Voices From Covered Faces
In the public debate on a possible ban on the wearing of the niqab (face veil) and burqa (garment covering entire body) in schools, workplaces and in public places, we have rarely heard from the women who actually wear these garments. A thesis from students on the teacher training course at the University of Gothenburg, Sweden, shows the importance of establishing the views of the women affected when conducting a political discussion on the issue.
“It’s important to find out who would be affected and what the impact of a ban would be, to ensure that the decision is made on the basis of facts instead of misconceptions and perhaps even prejudices,” says Louise Backelin, who together with Ann-Cathrine Andersson has interviewed five women who wear the niqab.
The purpose of their study has been to find out who these women are, why they cover their faces outside the home and what their views are regarding the debate on a possible ban. No studies of this nature have been conducted to date in Sweden.
Many of those who have expressed opinions on why women wear the niqab have assumed that the women are oppressed by their husbands. But the study conducted by Ann-Cathrine Andersson and Louise Backelin reveals a different picture. The women that were interviewed spoke of making the choice of their own free will.
“Four of the women we spoke to have converted to Islam. Several of them have been longing to start wearing the face veil, since they regard it as a way of getting closer to God and following what they perceive as God’s will,” says Ann-Cathrine Andersson. But for several of them it was also a decision that had major consequences for their relationships with people around them. The veil can also be regarded as being strongly linked to the formation of a female Muslim identity.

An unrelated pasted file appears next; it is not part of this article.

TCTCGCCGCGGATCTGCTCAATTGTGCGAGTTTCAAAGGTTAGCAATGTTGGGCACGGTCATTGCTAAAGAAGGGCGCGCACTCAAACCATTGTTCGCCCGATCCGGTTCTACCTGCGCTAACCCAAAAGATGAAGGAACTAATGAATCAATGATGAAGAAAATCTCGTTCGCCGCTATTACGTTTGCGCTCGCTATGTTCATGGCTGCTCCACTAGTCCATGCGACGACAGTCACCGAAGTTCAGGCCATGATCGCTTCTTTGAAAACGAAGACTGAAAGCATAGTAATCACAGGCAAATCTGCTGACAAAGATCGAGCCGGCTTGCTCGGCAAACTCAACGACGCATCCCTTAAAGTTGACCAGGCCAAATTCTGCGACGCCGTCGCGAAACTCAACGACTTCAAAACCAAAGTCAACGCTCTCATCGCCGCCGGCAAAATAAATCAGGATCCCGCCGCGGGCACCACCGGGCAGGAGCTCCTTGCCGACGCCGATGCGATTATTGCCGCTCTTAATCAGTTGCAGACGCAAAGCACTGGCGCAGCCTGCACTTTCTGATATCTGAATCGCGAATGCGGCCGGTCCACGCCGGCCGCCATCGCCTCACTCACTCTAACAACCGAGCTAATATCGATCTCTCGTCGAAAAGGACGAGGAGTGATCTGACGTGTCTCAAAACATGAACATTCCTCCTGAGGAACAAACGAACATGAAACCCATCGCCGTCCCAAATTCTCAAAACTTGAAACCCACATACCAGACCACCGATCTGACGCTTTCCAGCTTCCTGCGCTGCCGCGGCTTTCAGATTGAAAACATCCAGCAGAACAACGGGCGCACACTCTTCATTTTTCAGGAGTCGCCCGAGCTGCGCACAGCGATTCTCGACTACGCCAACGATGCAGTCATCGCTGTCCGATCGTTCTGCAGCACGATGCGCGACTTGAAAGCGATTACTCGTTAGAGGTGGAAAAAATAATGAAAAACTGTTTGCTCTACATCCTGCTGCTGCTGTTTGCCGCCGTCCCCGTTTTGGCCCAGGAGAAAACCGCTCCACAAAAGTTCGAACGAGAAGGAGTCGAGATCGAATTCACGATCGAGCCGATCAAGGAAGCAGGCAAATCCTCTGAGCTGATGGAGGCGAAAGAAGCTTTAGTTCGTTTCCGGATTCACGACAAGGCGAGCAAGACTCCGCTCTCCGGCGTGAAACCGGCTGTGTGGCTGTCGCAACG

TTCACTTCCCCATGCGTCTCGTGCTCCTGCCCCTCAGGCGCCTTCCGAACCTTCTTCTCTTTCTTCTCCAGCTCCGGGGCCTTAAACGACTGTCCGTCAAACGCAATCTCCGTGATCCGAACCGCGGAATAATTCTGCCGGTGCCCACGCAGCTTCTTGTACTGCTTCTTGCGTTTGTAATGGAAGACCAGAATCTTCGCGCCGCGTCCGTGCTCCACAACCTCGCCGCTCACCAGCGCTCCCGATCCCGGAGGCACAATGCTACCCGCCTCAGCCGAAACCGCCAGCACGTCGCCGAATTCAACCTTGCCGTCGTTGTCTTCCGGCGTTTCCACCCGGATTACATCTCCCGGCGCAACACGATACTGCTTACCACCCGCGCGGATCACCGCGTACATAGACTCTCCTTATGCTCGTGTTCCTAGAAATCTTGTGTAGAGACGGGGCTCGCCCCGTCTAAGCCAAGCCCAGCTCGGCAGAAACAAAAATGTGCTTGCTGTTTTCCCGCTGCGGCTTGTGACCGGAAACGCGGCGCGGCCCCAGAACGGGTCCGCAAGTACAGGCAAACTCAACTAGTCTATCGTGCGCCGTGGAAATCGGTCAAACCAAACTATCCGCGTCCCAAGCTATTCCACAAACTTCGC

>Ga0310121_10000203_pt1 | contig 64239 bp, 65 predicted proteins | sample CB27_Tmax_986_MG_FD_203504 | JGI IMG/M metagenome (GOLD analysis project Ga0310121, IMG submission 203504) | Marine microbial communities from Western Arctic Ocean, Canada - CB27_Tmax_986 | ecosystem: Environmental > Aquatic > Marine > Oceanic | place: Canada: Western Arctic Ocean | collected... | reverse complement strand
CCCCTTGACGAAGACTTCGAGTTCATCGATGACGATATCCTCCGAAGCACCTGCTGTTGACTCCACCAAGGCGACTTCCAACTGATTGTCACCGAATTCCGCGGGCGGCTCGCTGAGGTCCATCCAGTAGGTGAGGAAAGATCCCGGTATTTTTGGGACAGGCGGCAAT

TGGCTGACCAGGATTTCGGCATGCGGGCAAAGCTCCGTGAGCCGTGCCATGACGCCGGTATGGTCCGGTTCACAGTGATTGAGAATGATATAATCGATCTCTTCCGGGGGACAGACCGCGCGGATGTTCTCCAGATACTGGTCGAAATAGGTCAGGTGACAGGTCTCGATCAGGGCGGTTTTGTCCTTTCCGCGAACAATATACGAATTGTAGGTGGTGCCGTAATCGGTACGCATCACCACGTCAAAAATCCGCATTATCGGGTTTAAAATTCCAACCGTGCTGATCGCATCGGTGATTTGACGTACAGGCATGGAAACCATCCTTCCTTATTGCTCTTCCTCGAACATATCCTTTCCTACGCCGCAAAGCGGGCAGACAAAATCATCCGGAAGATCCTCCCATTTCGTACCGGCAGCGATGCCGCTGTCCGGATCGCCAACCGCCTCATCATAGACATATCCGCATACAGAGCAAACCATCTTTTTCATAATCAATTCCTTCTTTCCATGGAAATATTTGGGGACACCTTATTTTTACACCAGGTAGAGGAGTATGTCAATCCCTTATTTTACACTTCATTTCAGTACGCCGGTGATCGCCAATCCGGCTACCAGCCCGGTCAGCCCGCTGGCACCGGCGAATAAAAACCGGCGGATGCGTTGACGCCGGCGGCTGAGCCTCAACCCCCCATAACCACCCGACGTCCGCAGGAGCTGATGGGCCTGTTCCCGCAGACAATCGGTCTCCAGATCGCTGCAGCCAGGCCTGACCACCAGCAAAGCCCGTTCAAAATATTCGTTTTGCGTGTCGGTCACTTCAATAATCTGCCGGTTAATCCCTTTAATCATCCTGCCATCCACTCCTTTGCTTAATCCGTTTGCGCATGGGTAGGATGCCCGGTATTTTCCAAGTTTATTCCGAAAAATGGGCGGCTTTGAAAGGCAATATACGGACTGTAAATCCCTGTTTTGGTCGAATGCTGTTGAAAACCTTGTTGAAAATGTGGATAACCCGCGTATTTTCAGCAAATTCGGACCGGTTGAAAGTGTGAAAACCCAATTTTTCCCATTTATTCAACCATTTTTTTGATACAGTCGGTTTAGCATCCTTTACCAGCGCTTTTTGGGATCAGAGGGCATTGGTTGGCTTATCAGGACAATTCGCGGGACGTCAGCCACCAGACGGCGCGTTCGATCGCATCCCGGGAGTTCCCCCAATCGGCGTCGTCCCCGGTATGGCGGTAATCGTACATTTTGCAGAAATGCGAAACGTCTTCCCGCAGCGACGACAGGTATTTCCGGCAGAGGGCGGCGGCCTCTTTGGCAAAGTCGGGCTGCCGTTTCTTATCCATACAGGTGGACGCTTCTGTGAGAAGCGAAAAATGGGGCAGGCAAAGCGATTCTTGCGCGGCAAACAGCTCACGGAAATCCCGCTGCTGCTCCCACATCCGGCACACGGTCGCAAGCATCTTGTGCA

Those politicians who have proposed a ban on the face veil have focussed on the issue of gender equality, arguing the importance of supporting those women who are being forced to wear the veil because they are being subjected to a form of oppression. However, when in public settings the women interviewed have not experienced much sympathy. Instead they have had to put up with taunts such as “witch” and “take that rubbish off”.
“Based on the debate and women’s own stories we can see that the face veil and the person who wears it provokes a reaction in a culture where exploitation of, rather than covering, women’s and men’s bodies is the norm,” says Ann-Cathrine Andersson.
One of the conclusions that she and Louise Backelin draw is that a ban on the face veil would jeopardize the interviewees’ ability to participate in campus-based higher education. “There is no basis in the idea that a ban would make life easier for these women, as asserted by a Centre Party motion. A ban would lead to these women being restricted in a way that does not promote their personal development or diversity in schools and universities.”
Ann-Cathrine Andersson and Louise Backelin point out that their results do not necessarily represent the views of all women who wear the face veil in Sweden. “We have interviewed five women aged 20-38, all of whom were born and grew up in Sweden. But we still believe that our study is a key contribution to a debate that has at times been too generalized.”
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